There are a variety of global climate models available. We will
be using the latest model runs intended for the next IPCC
assessment report (due September, 2013). In this project we have
chosen 18 models
which have runs using historical data (up to 2000) and
projections of the future (2000 through 2100) for each of the
four representative
concentration paths (scenarios about what the world may
look like in terms of greenhouse gas and other emissions, land
use, etc.). The models have all been standardized by subtracting
their average temperatures from 1970-1999. Still, they yield
different answers as to what the temperature anomaly (change
from the period 1970-1999) will be for a given year under a
given scenario. In the four figures below we show average global
annual temperature for each of the four scenarios. Each of the
18 models have the same separate color.

Climate models are well tuned to produce good projections of
mean global temperature, but have not been as successful in
reproducing sea levels. This is partly due to difficulties in
modeling glaciers and arctic/antarctic land ice. Instead of
using model output, empirical (i.e., data-based) models have
been developed. We use a model due to Ramsdorf (2007), with a
couple of technical modifications, updated with the latest data
available in May of 2013. This approach relates smoothed (over
time) sea level (a) and smoothed temperature (b)

.

The actual sea level is not the same as the global sea level,
due to land rise, tectonic plate activity, ocean streams, local
atmospheric pressure etc. We need to fit the sea level at
Seattle (the site closest to Olympia having a long series of
careful measurements available) as a function of global sea
level.

The tidal activity at Olympia is not identical to that at
Seattle. Tides at Olympia tend to be higher. Comparing data from
the two sites (we have less than a year's worth of data from
Olympia) leads us to add a constant to the Seattle values to get
Olympia values.

We could just estimate sea level rise at Olympia by averaging
all the climate models and applying the models in 2.-4. to the
average temperature projection. This would give us a single
number for each year and scenario.

But there is variability among the climate models. As a lower
bound on that, we can use each climate model projection to
calculate an estimated sea level using the models 2-4. It is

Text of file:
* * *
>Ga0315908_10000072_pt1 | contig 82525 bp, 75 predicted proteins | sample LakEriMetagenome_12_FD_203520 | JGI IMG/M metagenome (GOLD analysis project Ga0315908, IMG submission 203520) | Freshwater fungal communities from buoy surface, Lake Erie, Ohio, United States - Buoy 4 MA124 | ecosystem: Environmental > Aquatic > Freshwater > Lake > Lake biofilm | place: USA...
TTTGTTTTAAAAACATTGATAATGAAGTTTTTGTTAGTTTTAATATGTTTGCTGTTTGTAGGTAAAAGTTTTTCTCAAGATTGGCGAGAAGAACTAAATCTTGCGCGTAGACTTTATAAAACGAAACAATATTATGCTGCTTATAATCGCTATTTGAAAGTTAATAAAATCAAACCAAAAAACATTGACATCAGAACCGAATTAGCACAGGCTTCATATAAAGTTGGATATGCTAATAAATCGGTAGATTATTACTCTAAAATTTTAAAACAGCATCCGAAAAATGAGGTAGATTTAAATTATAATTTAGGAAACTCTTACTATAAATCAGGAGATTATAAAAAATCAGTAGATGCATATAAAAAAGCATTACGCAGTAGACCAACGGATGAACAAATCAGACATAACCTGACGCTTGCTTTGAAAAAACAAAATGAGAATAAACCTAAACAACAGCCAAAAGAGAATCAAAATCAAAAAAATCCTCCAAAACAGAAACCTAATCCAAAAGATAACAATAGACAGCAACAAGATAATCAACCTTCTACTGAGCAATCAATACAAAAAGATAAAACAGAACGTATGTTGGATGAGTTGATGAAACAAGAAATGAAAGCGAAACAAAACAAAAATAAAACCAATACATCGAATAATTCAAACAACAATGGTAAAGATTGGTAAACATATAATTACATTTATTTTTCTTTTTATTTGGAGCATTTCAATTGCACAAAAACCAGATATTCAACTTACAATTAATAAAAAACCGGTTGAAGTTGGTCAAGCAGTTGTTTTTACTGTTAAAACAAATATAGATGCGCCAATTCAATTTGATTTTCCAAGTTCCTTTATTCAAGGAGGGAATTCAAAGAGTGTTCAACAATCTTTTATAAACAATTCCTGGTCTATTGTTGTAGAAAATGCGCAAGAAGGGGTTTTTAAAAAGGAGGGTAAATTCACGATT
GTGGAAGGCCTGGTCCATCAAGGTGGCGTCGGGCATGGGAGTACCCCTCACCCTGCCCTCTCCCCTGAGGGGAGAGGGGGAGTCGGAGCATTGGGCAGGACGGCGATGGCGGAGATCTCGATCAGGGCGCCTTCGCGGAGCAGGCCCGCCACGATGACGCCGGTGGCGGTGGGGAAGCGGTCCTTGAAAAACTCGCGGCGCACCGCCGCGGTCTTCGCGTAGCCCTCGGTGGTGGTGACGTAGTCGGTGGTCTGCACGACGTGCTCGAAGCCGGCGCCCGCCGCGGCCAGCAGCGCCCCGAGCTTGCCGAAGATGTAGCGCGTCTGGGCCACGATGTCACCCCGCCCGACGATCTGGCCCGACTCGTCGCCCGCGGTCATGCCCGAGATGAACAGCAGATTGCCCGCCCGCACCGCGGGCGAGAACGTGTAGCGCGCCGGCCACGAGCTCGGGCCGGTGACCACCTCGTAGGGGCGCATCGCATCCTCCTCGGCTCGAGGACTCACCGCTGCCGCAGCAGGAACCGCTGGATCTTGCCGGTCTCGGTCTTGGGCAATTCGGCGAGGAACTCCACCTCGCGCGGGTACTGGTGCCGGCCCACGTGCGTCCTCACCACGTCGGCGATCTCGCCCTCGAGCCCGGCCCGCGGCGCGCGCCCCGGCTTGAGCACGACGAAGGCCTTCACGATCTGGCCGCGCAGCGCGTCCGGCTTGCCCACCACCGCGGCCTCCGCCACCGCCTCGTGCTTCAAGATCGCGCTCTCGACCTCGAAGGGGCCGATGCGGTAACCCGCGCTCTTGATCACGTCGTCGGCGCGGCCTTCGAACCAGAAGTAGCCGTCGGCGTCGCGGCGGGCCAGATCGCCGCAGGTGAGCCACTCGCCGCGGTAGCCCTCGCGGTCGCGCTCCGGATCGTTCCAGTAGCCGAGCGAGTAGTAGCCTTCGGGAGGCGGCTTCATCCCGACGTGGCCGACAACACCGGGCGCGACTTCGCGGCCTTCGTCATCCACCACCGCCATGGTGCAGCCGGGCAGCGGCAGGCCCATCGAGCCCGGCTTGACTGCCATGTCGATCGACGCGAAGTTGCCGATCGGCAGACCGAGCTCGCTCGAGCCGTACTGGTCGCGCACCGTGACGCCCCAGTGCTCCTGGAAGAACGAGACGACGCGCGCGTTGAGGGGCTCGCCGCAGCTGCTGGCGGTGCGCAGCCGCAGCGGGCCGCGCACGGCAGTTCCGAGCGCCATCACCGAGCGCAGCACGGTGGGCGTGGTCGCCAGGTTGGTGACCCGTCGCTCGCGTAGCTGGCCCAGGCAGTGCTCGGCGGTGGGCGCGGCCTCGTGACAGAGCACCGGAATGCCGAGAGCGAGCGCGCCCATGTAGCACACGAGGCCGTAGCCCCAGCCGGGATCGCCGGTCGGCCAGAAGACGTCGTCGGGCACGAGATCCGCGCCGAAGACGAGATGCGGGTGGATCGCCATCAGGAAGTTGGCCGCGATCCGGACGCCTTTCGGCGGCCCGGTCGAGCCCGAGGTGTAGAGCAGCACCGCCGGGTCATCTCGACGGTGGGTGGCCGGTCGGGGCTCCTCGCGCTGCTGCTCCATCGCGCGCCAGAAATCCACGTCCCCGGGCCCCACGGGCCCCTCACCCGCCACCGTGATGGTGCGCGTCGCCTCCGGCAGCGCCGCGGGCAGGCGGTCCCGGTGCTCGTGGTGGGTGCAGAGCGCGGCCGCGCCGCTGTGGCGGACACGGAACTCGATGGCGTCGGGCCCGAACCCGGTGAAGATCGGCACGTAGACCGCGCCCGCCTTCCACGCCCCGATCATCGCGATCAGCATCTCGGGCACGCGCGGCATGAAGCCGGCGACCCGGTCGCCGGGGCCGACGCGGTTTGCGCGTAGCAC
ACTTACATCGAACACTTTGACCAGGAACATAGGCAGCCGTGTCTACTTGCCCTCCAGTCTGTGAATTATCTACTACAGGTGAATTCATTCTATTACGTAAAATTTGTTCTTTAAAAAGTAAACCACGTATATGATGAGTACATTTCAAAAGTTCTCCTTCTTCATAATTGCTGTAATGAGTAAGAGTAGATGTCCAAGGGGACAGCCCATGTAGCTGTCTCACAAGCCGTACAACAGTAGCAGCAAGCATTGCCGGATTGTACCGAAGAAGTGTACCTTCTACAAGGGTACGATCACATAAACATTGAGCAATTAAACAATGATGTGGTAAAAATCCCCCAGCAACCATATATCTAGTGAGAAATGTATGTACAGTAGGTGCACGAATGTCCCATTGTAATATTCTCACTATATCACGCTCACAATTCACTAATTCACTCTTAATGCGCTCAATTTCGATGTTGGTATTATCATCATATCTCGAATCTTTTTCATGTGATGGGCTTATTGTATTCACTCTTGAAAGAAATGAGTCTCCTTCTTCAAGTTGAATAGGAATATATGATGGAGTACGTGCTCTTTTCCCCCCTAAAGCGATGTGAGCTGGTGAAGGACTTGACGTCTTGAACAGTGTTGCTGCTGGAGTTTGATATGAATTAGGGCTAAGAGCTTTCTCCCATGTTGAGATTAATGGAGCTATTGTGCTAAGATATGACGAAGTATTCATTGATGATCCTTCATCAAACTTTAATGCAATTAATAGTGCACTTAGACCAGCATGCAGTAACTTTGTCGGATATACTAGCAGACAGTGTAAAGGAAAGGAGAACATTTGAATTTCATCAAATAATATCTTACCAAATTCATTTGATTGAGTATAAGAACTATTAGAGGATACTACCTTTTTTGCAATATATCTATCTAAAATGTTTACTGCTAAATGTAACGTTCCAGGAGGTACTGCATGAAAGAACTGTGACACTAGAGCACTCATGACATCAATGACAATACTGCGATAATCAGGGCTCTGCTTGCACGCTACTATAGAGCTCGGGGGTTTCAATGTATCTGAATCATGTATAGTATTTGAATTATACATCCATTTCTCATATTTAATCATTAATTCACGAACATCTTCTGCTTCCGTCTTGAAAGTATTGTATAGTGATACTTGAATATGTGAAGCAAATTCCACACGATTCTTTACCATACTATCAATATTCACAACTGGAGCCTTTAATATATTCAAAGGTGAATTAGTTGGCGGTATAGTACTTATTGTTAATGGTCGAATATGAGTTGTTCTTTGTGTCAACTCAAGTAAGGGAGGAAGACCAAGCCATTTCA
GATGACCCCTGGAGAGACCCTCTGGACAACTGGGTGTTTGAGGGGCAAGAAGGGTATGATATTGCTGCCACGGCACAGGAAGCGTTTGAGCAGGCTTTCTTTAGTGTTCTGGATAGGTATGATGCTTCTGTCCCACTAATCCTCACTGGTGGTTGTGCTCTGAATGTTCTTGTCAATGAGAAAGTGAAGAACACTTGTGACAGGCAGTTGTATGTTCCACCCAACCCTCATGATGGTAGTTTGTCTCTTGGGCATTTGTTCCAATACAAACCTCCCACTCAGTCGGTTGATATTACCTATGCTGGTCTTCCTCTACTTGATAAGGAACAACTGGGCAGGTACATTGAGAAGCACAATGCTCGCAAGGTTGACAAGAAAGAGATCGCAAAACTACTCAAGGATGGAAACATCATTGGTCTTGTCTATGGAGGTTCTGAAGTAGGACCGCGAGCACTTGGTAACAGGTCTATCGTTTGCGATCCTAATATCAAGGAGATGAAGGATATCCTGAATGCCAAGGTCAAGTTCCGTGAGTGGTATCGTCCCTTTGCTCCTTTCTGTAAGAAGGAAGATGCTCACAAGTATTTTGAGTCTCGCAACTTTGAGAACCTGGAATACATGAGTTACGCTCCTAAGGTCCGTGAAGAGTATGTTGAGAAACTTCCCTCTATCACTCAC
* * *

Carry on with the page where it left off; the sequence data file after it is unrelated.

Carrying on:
only a lower bound, because there may well be other climate
models that give different results, but they are not part of our
data set.

The estimated coefficients in the model in 2. are not precise.
But we can estimate the variability of these coefficients, and
apply that variability to the paths we just computed from all
the climate model projections. The picture shows the range of
where we are 90% confident that sea level rise will lay, using
the 19 paths and the variability in the relationship in 2.

The estimated coefficients in the model in 3. are not precise
either. Again, we estimate the variability and carry it through
the previous estimates.

Finally, the estimate taking Seattle sea level to Olympia sea
level is of course not precise either. We carry its variability
through as well.

These figures are our best 90% confidence intervals of the mean
sea level in Olympia for each year and scenario. What this means
is that we are 90% confident that the regions in the final four
figures will cover the actual sea level rise at a given year for
a given scenario. We do of course not know which scenario (if
any) will take place. That is why predicting the future is so
difficult...

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In order to get a feel for what the figures in section 5 really
mean, we can cut across a year and look at the entire
distribution (not just the middle 90% of the distribution) of
mean sea level height in Olympia for that year. The figure shows
where the different sources of variability come from for
projected sea level rise in 2050, depicted as a probability
density function. The colors correspond to the figures in the
previous sections, so the black vertical line corresponds to the
median model; the grey histogram to the various climate models; the red curve to
the relation between global temperature and global
sea level; the blue curve adds the variability due to the
relation between global sea level and Seattle
sea level; while finally the green curve depicts the full
variability, also including the relation between Seattle and Olympia sea levels.

In 2050 all scenarios give very similar results. We next look
at 2075, where the scenarios are starting to look more
different.

We can also slice the figures across, at a given sea level. In
this picture the probability distribution (by year) for a one
foot (30.5 cm) rise is depicted. This is a cumulative
distribution, so for example the probability is 1/2 under
scenario 2.6 that a foot sea level rise (in this case over the 2010 level) will
occur by 2080, whereas for scenario 8.5 that probability is over
80%.

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All the calculations have been done in the free statistical software
R. The code and the data are
freely available to anyone interested in running the analyses.

Contact: **peter (at) stat.washington.edu**